• Five tents of 72 square meters and 1 tent of 24 square meters have been delivered and mounted at Pagirinya Feeder School in Pagirinya Refugee Settlement. 1,500 new arrivals have been registered at the school which teaches pupils from Primary one-four.
    • Windle Trust, a partner with UNHCR has recruited 31 additional teachers to teach at Pagirinya Feeder School. The selection of teachers for the settlements is done by Windle Trust, UNICEF and district education officer.
    • Seven tents have been delivered and mounted at Maaji III refugee settlement. The school has a population of 3,500 in Primary one-six. The school was started in April this year.
    • 13 replenishment kits containing scholastic materials like books, chalk, pencils were delivered to Adjumani District Education Officer.

    Child Protection:

    • Tracing and Family reunification: UNICEF through its partners, Save the Children (using CPIMS)  and Uganda Red Cross has registered 139 separated children and 411 unaccompanied children in Adjumani and 1,550 separated children and 71 unaccompanied children registered by Save the Children in Kiryandongo. Both Save the Children and Uganda Red Cross are engaged in Family Tracing and reunification at the collection points, the reception and transit centres and the settlements and children are being reunified. Family tracing was done for 14 (6 female and 8 male) missing children at Elegu collection centre and reunified on spot with their families. The partners are conducting awareness rasing on child protetcion, child care and safety for new arrivals to avoid further separation and abuse of children.
    • Support and monitoring the child help desk where child related cases are reported and services provided accordingly.
    • Psychosocial support and counselling: 2,000 children have been registered at and are attending Child Friendly Space (CFS) activities in the CFS constructed in Nyumanzi refugee settlement by Save the Children with support from UNICEF, 1,066 have been registered and attending CFS activities in Kiryandongo at a child friendly space constructed by TPO.
    • All children that enter through the border points are receiving specialised psychosocial support to help deal with trauma they experience. The counselling is done under the guidance of care givers. At the child friendly spaces, experts are using play as a form of therapy. Children are encouraged to play both indoor and outdoor games. The outdoor games include football, netball, slides and sand boxes while indoor activities include story telling, drawing, chess, snakes and ladders, Ludo and omweso.
    • Behaviour Change support:UNICEF via Uganda Red Cross Society (URCS), is rolling out community engagement activities in the emergency districts. Currently URCS is conducting a behaviour change rapid assessment to inform the specific interventions to be carried out.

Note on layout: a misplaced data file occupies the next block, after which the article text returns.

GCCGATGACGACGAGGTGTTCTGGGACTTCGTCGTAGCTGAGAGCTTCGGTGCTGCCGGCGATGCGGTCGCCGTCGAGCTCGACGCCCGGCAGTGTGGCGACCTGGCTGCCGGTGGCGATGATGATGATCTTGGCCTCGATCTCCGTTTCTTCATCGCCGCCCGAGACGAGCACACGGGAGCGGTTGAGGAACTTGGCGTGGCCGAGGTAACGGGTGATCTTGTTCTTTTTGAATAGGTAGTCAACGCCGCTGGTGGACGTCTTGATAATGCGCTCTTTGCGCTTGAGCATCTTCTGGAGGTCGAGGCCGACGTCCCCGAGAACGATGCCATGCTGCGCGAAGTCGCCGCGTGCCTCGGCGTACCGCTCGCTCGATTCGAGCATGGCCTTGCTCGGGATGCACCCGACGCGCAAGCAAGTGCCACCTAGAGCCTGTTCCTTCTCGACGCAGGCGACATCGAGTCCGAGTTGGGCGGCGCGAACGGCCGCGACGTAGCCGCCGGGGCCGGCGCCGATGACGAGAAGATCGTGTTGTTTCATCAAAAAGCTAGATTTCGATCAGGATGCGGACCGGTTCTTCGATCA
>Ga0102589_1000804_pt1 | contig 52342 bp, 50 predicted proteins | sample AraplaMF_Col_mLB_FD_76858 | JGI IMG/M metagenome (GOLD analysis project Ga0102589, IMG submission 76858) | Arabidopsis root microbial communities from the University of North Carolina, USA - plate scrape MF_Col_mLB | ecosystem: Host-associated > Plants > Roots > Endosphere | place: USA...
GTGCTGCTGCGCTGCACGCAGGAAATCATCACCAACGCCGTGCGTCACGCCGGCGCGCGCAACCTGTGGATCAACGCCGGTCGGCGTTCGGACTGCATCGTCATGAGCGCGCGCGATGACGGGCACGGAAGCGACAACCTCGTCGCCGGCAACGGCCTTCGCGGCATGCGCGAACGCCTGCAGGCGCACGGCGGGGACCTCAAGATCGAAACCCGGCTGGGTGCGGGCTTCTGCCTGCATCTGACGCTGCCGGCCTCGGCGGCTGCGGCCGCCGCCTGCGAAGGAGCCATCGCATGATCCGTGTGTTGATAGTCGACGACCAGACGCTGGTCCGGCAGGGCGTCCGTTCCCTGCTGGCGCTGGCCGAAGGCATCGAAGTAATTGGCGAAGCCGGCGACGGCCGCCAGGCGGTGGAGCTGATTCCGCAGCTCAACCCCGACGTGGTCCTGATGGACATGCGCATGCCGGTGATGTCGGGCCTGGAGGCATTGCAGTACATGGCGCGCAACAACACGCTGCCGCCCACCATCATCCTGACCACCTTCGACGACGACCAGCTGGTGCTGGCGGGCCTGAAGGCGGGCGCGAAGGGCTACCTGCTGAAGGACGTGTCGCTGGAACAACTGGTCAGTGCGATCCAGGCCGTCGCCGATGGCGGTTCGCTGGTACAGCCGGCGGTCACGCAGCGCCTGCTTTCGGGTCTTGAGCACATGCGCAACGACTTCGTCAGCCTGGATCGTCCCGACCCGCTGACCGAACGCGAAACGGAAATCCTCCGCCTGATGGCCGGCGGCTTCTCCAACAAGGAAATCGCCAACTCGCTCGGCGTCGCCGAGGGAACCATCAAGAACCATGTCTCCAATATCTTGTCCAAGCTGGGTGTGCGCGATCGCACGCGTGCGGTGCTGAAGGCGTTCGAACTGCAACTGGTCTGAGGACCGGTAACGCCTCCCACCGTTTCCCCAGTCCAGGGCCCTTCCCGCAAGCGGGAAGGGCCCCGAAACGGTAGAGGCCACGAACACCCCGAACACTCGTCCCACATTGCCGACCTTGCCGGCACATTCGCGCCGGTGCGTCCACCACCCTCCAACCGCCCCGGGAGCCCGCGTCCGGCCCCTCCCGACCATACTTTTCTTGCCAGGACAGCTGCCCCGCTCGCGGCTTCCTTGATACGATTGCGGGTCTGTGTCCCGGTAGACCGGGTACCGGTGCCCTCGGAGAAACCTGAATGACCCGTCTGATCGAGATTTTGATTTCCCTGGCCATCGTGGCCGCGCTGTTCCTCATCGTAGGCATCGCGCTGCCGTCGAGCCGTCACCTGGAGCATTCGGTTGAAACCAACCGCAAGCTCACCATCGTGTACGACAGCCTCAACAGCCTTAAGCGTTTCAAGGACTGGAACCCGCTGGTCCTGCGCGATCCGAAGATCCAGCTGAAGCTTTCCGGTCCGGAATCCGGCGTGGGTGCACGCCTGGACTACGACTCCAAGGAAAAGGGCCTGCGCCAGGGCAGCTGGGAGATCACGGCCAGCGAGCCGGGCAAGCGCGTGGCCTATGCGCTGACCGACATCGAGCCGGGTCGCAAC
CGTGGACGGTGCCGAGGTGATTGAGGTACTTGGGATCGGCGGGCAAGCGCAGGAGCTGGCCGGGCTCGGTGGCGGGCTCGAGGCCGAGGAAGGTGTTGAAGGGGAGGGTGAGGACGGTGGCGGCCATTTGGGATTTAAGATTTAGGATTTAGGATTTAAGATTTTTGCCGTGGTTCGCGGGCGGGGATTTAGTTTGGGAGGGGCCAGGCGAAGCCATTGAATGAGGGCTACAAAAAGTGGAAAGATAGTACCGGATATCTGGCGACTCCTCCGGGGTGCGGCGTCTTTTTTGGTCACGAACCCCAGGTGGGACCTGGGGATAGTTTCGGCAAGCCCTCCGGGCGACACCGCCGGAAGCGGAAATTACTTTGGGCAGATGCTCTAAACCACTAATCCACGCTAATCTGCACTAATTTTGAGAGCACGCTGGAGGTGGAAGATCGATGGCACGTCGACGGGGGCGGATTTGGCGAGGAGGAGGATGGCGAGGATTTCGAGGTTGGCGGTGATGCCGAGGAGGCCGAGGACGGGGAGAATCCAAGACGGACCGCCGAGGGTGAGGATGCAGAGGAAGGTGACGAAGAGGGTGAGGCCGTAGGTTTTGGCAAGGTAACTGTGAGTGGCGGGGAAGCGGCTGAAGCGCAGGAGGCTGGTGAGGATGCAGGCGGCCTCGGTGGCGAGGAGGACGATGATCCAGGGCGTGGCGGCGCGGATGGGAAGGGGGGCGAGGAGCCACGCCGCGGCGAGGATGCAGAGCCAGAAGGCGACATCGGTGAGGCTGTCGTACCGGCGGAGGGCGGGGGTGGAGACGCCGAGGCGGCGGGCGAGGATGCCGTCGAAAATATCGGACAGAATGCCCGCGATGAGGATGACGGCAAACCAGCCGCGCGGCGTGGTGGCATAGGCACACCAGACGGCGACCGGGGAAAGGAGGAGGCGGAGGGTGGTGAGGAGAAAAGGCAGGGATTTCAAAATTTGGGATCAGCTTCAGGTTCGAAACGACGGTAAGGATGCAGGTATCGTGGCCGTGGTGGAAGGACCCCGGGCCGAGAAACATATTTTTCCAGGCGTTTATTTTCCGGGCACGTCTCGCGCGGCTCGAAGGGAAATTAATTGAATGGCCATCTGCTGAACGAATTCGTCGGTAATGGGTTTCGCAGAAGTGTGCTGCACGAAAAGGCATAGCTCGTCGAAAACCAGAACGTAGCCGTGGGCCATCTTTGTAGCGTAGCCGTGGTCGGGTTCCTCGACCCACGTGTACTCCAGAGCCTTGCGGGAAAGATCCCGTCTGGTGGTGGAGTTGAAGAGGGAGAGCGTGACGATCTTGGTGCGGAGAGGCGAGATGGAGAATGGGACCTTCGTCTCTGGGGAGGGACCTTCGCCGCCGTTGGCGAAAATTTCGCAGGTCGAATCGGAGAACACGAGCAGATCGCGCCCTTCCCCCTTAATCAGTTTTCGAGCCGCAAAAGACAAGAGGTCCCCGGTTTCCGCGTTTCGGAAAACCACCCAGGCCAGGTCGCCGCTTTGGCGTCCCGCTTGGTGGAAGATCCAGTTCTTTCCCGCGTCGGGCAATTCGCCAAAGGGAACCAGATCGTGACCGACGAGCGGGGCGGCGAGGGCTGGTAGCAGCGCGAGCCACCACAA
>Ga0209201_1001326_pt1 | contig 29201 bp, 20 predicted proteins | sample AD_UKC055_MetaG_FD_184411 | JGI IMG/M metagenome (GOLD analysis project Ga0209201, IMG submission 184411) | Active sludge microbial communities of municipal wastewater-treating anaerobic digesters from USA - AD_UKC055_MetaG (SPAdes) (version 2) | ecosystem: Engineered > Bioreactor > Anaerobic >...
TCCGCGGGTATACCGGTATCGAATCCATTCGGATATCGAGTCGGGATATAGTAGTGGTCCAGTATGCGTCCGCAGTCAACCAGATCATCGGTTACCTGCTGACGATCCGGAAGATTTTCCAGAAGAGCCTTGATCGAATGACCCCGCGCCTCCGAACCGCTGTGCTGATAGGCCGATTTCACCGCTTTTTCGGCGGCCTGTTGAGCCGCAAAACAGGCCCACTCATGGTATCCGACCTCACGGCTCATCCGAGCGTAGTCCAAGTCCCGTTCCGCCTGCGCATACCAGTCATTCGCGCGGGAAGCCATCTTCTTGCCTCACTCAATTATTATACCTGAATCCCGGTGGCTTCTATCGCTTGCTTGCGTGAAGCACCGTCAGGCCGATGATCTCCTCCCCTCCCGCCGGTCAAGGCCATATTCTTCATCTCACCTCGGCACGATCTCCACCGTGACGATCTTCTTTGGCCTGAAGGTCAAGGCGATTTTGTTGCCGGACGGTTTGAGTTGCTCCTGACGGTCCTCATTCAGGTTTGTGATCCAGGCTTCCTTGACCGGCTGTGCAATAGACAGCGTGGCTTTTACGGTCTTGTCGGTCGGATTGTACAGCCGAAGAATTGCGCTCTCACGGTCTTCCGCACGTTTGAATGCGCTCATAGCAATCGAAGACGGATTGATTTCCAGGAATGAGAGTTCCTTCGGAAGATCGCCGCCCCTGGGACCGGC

Alongside this, Information, Education and Communication (IEC) materials for water, sanitation and hygiene (WASH), infant and young children feeding and immunization are being adapted and translated into the relevant local languages and will be distributed during interpersonal communication/social mobilisation activities. A social mobiliser’s message kit has been shared with all partners in order to disseminate key messages on Health, WASH, Nutrition, Child Protection & Education.

Press Release: Over 26,000 people flee to Uganda to escape uncertainty in South Sudan (22.07.2016)

Kiryandongo

The influx continues to be characterised by a high proportion of women and children (more than 90%).

GENEVA, Switzerland, July 22, 2016 Thousands of people continue to flee uncertainty and fighting in South Sudan. Since fighting erupted on July 7 between forces loyal to President Kiir and First Vice President Machar, 26,468 people have crossed into Uganda’s northern region, including 24,321 in the previous six days alone. The influx continues to be characterised by a high proportion of women and children (more than 90%). 

Yesterday, an estimated 8,337 refugees crossed in to Uganda from South Sudan, a new record high since the influx began and in 2016. An estimated 6,500 crossed in Elegu, 659 in Moyo, 156 in Lamwo and 642 in Oraba while 380 arrived in Kiryandongo Reception Centre.

The influx is severely stretching the capacity of collection points, transit centres and reception centres. Elegu collection point is full to the extent that it is not possible conduct a head count. New arrivals figures in Elegu are based on an analysis of trends throughout the day. On Wednesday night, more than 7,000 people slept at Elegu collection point, significantly beyond its 1,000-person capacity. Similarly, Kuluba collection point is hosting 1,099 refugees, compared to its 300-person capacity. Torrential rains are further hampering registration efforts.

New arrivals in Adjumani report continued fighting between forces loyal to President Kiir and those loyal to First Vice-President Machar. There are reports that armed gunmen continue to loot properties, forcibly recruit boys and young men, and murder civilians in Magwi.

Another Uganda People’s Defense Force convoy evacuating Ugandan nationals from South Sudan is expected today. On previous occasions, a large number of refugees have taken the opportunity to flee the country by accompanying the convoy.